There is just so much of financial history here.
Earlier talks of financial centre moving from London were dismissed. But now talks seem to be picking up pace and steam.
Paris is meeting London based bankers to shift base to French capital:
Paris could lure as many as 20,000 workers from Britain’s finance industry with the exodus potentially starting within weeks as the U.K. begins its withdrawal from the European Union, according to Europlace, the French capital’s lobby group.
Paris will make its case to London-based executives in a series of February meetings as it competes for talent with rival cities such as Frankfurt. Europlace’s marketing materials show it will extol how Paris already employs more than 180,000 financiers, is home to the region’s biggest bond market and boasts the second-largest pool of asset managers.
The continental race to take advantage of Brexit is heating up as British Prime Minister Theresa May plans to trigger the start of negotiations by the end of March. Global bank chiefs have warned May that they will soon start shifting operations and jobs from the U.K. to elsewhere in the EU unless she can protect their easy access to its market.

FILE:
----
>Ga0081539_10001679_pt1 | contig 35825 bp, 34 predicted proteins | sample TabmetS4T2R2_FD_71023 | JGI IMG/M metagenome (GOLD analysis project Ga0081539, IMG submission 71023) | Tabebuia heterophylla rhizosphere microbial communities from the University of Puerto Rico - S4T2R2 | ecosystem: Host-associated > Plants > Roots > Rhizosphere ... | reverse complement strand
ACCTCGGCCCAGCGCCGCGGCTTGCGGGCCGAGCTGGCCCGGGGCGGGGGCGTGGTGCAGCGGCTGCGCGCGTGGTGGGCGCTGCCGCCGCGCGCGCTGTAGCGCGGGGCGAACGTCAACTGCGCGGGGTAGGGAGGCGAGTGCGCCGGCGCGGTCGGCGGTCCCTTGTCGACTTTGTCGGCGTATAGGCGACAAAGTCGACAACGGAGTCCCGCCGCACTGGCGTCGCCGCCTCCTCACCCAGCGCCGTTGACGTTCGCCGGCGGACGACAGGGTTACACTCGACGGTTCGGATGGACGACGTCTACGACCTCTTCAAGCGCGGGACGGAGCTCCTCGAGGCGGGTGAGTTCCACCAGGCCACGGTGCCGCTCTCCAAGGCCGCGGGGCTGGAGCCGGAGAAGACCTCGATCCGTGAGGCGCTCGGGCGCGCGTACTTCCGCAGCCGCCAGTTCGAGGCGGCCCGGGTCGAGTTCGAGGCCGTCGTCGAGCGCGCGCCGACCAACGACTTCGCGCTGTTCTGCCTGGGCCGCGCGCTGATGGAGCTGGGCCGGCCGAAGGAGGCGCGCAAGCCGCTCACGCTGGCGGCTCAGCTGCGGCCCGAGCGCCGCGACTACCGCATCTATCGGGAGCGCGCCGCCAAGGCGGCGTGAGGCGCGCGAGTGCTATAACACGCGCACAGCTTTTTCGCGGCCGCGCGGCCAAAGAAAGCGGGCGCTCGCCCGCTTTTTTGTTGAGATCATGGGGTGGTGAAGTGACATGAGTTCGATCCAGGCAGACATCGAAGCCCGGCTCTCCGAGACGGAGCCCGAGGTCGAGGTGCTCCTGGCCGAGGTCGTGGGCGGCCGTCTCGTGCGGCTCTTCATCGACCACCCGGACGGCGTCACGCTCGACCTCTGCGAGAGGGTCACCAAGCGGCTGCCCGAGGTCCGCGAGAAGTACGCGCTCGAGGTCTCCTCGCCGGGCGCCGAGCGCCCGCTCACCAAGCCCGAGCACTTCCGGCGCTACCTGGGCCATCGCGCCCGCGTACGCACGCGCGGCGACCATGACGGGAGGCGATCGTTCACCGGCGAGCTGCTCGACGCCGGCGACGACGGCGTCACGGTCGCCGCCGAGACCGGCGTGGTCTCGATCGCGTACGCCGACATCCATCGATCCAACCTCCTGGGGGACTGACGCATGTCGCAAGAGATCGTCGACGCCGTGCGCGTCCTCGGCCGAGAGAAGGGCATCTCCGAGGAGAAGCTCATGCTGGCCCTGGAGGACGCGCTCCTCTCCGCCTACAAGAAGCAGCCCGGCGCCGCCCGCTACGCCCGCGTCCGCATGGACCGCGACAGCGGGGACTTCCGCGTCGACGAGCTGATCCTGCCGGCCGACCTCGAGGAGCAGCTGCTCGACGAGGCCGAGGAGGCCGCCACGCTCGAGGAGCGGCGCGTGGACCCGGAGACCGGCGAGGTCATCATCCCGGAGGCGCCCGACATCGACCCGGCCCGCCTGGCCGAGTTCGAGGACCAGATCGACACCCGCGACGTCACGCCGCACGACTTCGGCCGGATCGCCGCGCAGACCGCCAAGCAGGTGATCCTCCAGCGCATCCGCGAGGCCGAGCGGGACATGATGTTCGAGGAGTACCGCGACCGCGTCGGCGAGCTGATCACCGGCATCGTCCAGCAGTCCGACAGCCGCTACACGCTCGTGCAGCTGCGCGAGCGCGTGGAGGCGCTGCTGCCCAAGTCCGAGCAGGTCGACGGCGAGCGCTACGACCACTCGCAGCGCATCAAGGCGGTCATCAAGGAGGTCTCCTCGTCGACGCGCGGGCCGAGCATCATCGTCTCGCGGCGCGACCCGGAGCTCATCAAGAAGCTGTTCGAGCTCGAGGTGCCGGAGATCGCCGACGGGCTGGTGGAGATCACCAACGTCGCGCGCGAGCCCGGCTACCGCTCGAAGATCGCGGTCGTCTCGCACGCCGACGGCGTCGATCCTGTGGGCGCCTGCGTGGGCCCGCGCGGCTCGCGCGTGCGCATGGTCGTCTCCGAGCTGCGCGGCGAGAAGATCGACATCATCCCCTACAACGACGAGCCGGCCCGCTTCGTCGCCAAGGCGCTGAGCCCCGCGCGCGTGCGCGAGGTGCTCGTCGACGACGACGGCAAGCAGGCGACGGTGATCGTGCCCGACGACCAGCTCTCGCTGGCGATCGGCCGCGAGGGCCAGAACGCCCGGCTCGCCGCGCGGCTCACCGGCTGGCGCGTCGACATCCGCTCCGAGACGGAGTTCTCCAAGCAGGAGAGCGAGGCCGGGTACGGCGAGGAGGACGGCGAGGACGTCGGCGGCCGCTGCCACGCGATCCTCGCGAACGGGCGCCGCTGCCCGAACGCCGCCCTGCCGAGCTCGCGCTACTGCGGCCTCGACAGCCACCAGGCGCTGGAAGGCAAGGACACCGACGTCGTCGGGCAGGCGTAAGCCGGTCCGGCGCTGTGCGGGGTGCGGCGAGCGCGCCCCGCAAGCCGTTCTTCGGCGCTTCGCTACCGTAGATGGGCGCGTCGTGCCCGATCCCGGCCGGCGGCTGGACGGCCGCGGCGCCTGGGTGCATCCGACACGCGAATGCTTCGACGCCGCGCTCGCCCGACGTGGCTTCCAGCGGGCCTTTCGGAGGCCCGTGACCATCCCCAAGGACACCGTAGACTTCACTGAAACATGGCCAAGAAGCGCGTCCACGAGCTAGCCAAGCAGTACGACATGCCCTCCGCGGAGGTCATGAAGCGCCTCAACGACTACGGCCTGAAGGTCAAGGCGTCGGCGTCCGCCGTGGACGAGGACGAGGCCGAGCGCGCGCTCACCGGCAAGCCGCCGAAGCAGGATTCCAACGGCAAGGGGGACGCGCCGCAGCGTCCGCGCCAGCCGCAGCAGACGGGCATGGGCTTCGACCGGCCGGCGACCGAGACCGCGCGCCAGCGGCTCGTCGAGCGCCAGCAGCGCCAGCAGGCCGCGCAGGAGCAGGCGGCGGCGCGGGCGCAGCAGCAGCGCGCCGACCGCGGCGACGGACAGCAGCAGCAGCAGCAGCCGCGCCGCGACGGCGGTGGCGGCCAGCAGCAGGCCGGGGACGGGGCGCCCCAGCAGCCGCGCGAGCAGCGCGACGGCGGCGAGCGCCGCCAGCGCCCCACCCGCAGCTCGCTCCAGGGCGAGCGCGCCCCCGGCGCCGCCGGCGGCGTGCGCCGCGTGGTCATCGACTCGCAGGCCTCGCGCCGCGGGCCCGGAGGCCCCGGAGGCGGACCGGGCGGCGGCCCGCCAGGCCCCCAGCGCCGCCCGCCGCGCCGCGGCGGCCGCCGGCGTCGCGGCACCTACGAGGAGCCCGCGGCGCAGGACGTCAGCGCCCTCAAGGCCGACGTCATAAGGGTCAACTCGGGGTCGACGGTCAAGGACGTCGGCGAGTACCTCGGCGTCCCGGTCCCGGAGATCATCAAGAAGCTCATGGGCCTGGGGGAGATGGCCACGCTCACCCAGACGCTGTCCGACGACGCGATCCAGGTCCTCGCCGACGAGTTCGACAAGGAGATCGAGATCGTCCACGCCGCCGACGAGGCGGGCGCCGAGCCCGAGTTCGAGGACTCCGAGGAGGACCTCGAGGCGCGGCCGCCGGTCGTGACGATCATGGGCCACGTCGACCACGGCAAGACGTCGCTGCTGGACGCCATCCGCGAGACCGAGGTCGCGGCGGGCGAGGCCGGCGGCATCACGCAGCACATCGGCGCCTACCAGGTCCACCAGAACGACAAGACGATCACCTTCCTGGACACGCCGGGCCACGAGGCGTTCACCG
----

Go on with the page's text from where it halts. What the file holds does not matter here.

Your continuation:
For a very long time France has been jealous of England’s awe-inspiring financial strength and sector. England has barely cared and continued to grow in strength.
But then came Brexit moment in 2016. Who would have thought that England will end up creating an entry for France by itself?
These historical and geographic forces are perhaps what matter the most in understanding finance. But we are just so ignorant about them and are barely taught anywhere in the world.